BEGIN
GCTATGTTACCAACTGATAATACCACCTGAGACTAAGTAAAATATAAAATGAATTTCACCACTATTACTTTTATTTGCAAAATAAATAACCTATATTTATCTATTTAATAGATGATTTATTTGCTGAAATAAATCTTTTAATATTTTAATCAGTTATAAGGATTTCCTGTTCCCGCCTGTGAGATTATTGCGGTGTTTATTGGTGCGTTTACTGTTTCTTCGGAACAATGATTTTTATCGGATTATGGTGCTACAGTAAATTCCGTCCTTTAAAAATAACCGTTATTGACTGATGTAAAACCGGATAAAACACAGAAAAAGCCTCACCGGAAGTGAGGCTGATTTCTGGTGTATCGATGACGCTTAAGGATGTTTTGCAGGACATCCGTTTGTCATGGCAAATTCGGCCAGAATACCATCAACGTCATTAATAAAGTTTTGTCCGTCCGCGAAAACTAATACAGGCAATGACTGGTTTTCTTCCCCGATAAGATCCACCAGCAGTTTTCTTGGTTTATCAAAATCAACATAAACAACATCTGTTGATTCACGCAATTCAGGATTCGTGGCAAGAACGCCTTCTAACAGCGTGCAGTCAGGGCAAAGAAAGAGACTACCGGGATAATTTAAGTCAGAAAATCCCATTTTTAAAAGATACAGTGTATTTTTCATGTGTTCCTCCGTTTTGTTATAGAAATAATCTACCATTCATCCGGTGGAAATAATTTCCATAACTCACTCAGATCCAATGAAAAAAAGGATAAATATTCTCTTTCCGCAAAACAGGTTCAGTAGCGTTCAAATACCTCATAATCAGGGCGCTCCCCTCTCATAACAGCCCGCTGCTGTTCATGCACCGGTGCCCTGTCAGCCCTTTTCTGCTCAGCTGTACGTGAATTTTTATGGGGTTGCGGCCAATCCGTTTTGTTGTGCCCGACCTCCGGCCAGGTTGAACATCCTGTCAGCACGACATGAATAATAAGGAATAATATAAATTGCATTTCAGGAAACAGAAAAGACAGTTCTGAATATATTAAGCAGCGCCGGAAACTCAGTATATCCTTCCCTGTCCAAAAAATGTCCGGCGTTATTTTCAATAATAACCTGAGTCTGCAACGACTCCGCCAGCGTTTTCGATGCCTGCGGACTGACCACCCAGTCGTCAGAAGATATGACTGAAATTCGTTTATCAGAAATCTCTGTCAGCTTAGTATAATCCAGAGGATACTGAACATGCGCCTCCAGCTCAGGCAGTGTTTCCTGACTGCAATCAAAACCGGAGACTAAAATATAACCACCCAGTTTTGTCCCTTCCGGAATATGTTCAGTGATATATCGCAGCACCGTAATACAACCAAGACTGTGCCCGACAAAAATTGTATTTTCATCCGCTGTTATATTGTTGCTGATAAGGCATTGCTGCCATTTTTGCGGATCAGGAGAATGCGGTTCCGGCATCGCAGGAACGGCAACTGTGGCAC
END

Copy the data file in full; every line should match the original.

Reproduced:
GCTATGTTACCAACTGATAATACCACCTGAGACTAAGTAAAATATAAAATGAATTTCACCACTATTACTTTTATTTGCAAAATAAATAACCTATATTTATCTATTTAATAGATGATTTATTTGCTGAAATAAATCTTTTAATATTTTAATCAGTTATAAGGATTTCCTGTTCCCGCCTGTGAGATTATTGCGGTGTTTATTGGTGCGTTTACTGTTTCTTCGGAACAATGATTTTTATCGGATTATGGTGCTACAGTAAATTCCGTCCTTTAAAAATAACCGTTATTGACTGATGTAAAACCGGATAAAACACAGAAAAAGCCTCACCGGAAGTGAGGCTGATTTCTGGTGTATCGATGACGCTTAAGGATGTTTTGCAGGACATCCGTTTGTCATGGCAAATTCGGCCAGAATACCATCAACGTCATTAATAAAGTTTTGTCCGTCCGCGAAAACTAATACAGGCAATGACTGGTTTTCTTCCCCGATAAGATCCACCAGCAGTTTTCTTGGTTTATCAAAATCAACATAAACAACATCTGTTGATTCACGCAATTCAGGATTCGTGGCAAGAACGCCTTCTAACAGCGTGCAGTCAGGGCAAAGAAAGAGACTACCGGGATAATTTAAGTCAGAAAATCCCATTTTTAAAAGATACAGTGTATTTTTCATGTGTTCCTCCGTTTTGTTATAGAAATAATCTACCATTCATCCGGTGGAAATAATTTCCATAACTCACTCAGATCCAATGAAAAAAAGGATAAATATTCTCTTTCCGCAAAACAGGTTCAGTAGCGTTCAAATACCTCATAATCAGGGCGCTCCCCTCTCATAACAGCCCGCTGCTGTTCATGCACCGGTGCCCTGTCAGCCCTTTTCTGCTCAGCTGTACGTGAATTTTTATGGGGTTGCGGCCAATCCGTTTTGTTGTGCCCGACCTCCGGCCAGGTTGAACATCCTGTCAGCACGACATGAATAATAAGGAATAATATAAATTGCATTTCAGGAAACAGAAAAGACAGTTCTGAATATATTAAGCAGCGCCGGAAACTCAGTATATCCTTCCCTGTCCAAAAAATGTCCGGCGTTATTTTCAATAATAACCTGAGTCTGCAACGACTCCGCCAGCGTTTTCGATGCCTGCGGACTGACCACCCAGTCGTCAGAAGATATGACTGAAATTCGTTTATCAGAAATCTCTGTCAGCTTAGTATAATCCAGAGGATACTGAACATGCGCCTCCAGCTCAGGCAGTGTTTCCTGACTGCAATCAAAACCGGAGACTAAAATATAACCACCCAGTTTTGTCCCTTCCGGAATATGTTCAGTGATATATCGCAGCACCGTAATACAACCAAGACTGTGCCCGACAAAAATTGTATTTTCATCCGCTGTTATATTGTTGCTGATAAGGCATTGCTGCCATTTTTGCGGATCAGGAGAATGCGGTTCCGGCATCGCAGGAACGGCAACTGTGGCAC